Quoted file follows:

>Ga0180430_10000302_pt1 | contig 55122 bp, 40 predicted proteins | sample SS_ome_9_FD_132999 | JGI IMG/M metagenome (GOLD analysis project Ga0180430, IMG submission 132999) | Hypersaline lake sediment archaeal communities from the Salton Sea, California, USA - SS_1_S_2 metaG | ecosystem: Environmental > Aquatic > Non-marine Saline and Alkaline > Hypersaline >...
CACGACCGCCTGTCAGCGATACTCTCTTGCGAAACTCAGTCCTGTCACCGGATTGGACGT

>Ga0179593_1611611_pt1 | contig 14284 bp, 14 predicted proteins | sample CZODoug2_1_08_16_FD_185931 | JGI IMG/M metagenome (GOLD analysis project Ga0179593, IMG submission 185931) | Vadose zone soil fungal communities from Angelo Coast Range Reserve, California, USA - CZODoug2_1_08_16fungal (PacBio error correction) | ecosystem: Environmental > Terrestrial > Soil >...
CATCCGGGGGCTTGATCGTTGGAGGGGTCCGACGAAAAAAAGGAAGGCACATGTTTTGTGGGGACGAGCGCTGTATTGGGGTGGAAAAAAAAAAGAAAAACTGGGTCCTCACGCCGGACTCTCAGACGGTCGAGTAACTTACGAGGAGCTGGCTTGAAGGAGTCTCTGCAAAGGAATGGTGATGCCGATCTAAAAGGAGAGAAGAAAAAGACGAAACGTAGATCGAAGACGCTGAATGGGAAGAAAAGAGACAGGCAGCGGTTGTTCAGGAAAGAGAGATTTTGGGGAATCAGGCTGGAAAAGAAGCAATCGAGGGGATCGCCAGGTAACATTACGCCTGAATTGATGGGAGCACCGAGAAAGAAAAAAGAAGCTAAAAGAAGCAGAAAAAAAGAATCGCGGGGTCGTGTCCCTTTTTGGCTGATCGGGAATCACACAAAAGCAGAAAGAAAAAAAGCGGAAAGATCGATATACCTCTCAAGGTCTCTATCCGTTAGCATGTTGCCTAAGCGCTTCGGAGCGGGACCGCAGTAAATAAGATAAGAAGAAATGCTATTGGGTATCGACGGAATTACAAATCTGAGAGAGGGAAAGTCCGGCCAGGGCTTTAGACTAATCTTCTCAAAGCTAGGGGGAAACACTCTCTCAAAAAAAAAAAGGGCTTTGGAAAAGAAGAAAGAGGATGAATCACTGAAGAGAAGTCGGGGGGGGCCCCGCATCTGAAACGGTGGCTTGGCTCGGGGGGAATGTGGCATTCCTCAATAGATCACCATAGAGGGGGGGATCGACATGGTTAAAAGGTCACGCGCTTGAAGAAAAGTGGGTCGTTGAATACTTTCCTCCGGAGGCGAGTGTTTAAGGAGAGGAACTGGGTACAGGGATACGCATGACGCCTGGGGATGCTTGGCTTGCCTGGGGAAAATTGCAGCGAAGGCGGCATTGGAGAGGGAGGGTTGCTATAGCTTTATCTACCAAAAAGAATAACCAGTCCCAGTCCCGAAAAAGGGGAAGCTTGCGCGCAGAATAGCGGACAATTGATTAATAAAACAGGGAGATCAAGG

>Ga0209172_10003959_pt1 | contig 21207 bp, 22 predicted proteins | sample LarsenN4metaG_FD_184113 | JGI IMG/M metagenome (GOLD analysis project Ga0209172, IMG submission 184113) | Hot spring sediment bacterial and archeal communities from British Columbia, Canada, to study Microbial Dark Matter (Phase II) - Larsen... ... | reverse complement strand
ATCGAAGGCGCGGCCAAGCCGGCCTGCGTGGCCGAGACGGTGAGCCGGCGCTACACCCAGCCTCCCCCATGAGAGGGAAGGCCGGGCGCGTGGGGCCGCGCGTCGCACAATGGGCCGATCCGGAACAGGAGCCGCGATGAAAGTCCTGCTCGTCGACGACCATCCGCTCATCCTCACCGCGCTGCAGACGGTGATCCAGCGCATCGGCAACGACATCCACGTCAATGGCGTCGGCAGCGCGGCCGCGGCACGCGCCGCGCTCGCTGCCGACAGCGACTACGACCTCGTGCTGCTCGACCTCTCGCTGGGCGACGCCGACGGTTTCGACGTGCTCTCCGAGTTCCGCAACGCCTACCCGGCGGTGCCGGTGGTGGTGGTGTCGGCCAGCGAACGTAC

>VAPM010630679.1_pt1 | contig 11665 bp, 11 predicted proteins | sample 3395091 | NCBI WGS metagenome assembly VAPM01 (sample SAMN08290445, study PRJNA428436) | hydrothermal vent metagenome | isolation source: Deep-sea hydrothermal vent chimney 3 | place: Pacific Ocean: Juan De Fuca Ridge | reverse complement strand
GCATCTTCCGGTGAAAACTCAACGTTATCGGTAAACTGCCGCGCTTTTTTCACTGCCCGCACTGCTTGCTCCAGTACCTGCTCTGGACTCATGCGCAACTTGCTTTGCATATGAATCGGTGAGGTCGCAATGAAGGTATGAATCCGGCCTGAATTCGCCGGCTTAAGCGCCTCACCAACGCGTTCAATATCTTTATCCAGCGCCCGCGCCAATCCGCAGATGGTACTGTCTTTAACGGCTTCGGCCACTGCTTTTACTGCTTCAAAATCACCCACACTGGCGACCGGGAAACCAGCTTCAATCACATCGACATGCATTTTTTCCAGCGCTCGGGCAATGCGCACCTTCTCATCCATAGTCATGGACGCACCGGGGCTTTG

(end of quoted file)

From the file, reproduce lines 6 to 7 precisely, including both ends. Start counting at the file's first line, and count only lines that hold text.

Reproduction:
ATCGAAGGCGCGGCCAAGCCGGCCTGCGTGGCCGAGACGGTGAGCCGGCGCTACACCCAGCCTCCCCCATGAGAGGGAAGGCCGGGCGCGTGGGGCCGCGCGTCGCACAATGGGCCGATCCGGAACAGGAGCCGCGATGAAAGTCCTGCTCGTCGACGACCATCCGCTCATCCTCACCGCGCTGCAGACGGTGATCCAGCGCATCGGCAACGACATCCACGTCAATGGCGTCGGCAGCGCGGCCGCGGCACGCGCCGCGCTCGCTGCCGACAGCGACTACGACCTCGTGCTGCTCGACCTCTCGCTGGGCGACGCCGACGGTTTCGACGTGCTCTCCGAGTTCCGCAACGCCTACCCGGCGGTGCCGGTGGTGGTGGTGTCGGCCAGCGAACGTAC

>VAPM010630679.1_pt1 | contig 11665 bp, 11 predicted proteins | sample 3395091 | NCBI WGS metagenome assembly VAPM01 (sample SAMN08290445, study PRJNA428436) | hydrothermal vent metagenome | isolation source: Deep-sea hydrothermal vent chimney 3 | place: Pacific Ocean: Juan De Fuca Ridge | reverse complement strand